Understanding the effects of dog ownership on human health and human physical activity.


This stream of research aims to further knowledge on how dogs influence mental and physical health; and on dog walking as an intervention to increase human physical activity and improve health. PhD and MPhil opportunities within this program include community interventions, large scale epidemiological studies, as well as development of research methods for use in future studies.


Professor Emmanuel Stamatakis

Research Location

Camperdown - Charles Perkins Centre

Program Type



Dog ownership is very popular worldwide, e.g. 40% of Australian households own a dog. There is a popular perception that dogs have a positive effect on human mental and cardiovascular health and help increase physical activity. However, there is very little robust scientific evidence to support such benefits. There are many challenges when doing such studies, mostly because dog ownership is a complex exposure and there are no tailored research methods for this kind of research. A number of PhD and MPhil research projects in these areas are available:
•Trials examining the effect of dog ownership on physical activity, cardiovascular health, mental health, and social interactions.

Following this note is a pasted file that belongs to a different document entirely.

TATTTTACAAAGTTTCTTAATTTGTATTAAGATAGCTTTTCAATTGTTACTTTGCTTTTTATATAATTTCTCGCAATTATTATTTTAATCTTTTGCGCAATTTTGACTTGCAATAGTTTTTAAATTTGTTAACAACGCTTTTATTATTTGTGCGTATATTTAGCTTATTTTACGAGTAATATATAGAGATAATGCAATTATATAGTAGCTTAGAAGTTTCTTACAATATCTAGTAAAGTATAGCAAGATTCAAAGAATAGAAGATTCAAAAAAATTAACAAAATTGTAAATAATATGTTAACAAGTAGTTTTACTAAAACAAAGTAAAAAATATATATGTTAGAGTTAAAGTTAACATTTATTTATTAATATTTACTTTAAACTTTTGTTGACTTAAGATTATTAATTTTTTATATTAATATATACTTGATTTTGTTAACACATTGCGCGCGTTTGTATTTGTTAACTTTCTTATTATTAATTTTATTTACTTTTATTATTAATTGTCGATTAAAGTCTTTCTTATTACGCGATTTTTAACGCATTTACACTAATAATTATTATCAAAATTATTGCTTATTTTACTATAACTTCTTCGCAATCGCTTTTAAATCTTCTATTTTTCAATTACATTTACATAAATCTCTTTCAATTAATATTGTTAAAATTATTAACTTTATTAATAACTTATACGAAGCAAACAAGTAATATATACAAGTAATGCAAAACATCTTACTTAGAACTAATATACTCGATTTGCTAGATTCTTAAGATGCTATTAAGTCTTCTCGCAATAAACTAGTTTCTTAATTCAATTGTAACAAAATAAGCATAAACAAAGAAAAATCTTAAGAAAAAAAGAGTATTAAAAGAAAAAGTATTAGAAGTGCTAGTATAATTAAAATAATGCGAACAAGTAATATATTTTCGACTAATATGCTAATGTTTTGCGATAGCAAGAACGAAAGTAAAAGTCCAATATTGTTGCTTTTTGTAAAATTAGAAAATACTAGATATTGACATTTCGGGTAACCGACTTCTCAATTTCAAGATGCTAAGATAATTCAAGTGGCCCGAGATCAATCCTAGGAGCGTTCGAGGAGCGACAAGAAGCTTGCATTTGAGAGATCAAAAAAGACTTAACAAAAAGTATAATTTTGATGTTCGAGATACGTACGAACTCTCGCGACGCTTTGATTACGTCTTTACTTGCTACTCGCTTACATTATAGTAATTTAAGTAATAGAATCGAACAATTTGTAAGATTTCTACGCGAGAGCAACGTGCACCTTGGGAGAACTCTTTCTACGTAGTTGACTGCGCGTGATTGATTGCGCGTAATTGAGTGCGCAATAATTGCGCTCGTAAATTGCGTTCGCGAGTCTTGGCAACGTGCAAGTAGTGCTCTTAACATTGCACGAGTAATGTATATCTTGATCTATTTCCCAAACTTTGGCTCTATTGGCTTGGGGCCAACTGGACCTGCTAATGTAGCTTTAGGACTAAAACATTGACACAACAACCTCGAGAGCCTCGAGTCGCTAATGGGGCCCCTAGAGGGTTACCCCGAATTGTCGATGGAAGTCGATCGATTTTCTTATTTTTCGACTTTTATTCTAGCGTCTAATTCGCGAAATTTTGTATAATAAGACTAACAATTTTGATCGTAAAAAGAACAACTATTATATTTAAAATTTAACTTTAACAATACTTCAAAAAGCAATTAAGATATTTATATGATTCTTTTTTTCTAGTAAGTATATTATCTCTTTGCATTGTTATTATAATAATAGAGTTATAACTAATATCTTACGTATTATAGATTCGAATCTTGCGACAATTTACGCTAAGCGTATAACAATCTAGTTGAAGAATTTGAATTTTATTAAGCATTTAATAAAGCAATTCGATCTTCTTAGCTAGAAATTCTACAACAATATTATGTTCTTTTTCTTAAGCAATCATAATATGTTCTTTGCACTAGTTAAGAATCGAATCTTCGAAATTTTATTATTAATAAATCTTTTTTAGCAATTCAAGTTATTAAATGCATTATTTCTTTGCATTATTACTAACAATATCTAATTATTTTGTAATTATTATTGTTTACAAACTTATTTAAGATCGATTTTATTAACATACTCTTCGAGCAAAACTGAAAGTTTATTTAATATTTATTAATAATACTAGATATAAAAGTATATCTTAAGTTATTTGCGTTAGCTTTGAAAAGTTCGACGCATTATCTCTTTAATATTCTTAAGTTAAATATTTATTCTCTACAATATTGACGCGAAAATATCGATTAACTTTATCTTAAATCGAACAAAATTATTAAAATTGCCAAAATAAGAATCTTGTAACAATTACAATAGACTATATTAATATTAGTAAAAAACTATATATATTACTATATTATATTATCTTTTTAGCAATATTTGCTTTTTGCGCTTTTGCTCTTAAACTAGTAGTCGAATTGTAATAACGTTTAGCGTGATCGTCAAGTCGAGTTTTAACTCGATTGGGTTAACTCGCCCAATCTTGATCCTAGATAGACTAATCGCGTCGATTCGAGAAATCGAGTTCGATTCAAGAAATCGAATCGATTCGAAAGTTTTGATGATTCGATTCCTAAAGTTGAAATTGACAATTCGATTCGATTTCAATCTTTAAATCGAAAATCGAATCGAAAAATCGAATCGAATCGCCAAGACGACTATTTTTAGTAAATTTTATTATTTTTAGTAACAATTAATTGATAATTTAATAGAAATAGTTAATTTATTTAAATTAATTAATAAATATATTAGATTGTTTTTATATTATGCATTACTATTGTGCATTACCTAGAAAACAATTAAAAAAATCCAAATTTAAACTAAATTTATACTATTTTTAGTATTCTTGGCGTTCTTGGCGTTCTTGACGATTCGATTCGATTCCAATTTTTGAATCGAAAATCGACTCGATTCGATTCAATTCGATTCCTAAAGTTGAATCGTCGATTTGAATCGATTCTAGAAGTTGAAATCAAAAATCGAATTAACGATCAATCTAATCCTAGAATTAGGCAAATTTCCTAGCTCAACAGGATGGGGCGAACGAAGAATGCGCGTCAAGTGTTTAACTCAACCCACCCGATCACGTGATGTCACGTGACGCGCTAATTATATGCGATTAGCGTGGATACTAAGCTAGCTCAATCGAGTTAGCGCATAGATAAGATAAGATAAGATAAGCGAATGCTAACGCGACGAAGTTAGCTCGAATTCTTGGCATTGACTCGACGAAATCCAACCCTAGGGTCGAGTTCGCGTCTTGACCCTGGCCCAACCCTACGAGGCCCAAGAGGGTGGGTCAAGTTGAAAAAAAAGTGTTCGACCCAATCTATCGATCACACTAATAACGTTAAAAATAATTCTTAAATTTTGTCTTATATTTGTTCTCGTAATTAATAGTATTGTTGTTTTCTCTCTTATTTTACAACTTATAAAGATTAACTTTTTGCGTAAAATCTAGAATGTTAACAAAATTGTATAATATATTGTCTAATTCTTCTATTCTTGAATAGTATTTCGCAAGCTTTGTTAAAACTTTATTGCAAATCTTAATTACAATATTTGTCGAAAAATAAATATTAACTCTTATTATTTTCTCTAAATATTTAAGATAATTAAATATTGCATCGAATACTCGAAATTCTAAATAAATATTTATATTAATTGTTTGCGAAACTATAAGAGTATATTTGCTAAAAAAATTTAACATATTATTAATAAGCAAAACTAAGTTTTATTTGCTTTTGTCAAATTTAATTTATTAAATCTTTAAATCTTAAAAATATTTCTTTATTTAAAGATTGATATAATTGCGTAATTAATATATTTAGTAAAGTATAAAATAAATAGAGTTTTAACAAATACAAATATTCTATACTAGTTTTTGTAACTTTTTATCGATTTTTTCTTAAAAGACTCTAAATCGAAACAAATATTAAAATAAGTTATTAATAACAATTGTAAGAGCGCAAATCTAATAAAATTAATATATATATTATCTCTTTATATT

•Trials examining the potential of wearable pet trackers for increasing dog walking and decreasing sedentary behaviour in humans
•Understanding dog walking as a form of health-enhancing physical activity
•Development and testing of methods for large scale epidemiological research on pet ownership and health
•Development of a long term prospective cohort of pet owners
•Examining the effects of canine assisted therapy interventions in clinical care settings.

There are opportunities for candidate research students to pursue their own research project ideas in the above areas to suit their specific interests and background.

Additional Information

Emmanuel Stamatakis is a Professor of Physical Activity, Lifestyle, and Population Health. He leads a program of research consisting of epidemiological and interventional studies that examine how lifestyles (in particular physical activity, sedentary behaviour, and dog ownership) influence cardiometabolic health, mental wellbeing and mortality risk. The above higher degree research opportunities involve multi-disciplinary supervisory panels and will offer PhD and Masters candidates exposure to a rich study environment at Charles Perkins Centre.

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prevention, epidemiology, exercise, dog ownership, physical activity, mental health, psychosocial health, cardiovascular, lifestyle, Wellbeing

Opportunity ID

The opportunity ID for this research opportunity is: 2436

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